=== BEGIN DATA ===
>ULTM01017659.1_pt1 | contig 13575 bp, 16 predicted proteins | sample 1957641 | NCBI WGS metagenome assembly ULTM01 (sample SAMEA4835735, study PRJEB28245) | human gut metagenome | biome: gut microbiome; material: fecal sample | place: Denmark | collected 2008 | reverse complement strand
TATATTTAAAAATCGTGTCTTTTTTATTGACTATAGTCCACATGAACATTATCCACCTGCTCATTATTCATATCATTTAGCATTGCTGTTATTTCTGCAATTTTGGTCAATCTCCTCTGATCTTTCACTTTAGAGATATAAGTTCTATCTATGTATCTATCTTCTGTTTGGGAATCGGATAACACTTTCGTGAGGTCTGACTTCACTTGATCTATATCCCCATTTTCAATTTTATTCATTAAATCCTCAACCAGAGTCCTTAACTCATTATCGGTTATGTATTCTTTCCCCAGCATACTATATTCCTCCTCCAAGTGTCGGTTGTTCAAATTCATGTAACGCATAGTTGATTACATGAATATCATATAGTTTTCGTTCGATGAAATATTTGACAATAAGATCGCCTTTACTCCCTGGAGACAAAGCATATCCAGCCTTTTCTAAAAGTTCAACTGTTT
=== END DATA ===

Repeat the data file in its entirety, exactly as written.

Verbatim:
>ULTM01017659.1_pt1 | contig 13575 bp, 16 predicted proteins | sample 1957641 | NCBI WGS metagenome assembly ULTM01 (sample SAMEA4835735, study PRJEB28245) | human gut metagenome | biome: gut microbiome; material: fecal sample | place: Denmark | collected 2008 | reverse complement strand
TATATTTAAAAATCGTGTCTTTTTTATTGACTATAGTCCACATGAACATTATCCACCTGCTCATTATTCATATCATTTAGCATTGCTGTTATTTCTGCAATTTTGGTCAATCTCCTCTGATCTTTCACTTTAGAGATATAAGTTCTATCTATGTATCTATCTTCTGTTTGGGAATCGGATAACACTTTCGTGAGGTCTGACTTCACTTGATCTATATCCCCATTTTCAATTTTATTCATTAAATCCTCAACCAGAGTCCTTAACTCATTATCGGTTATGTATTCTTTCCCCAGCATACTATATTCCTCCTCCAAGTGTCGGTTGTTCAAATTCATGTAACGCATAGTTGATTACATGAATATCATATAGTTTTCGTTCGATGAAATATTTGACAATAAGATCGCCTTTACTCCCTGGAGACAAAGCATATCCAGCCTTTTCTAAAAGTTCAACTGTTT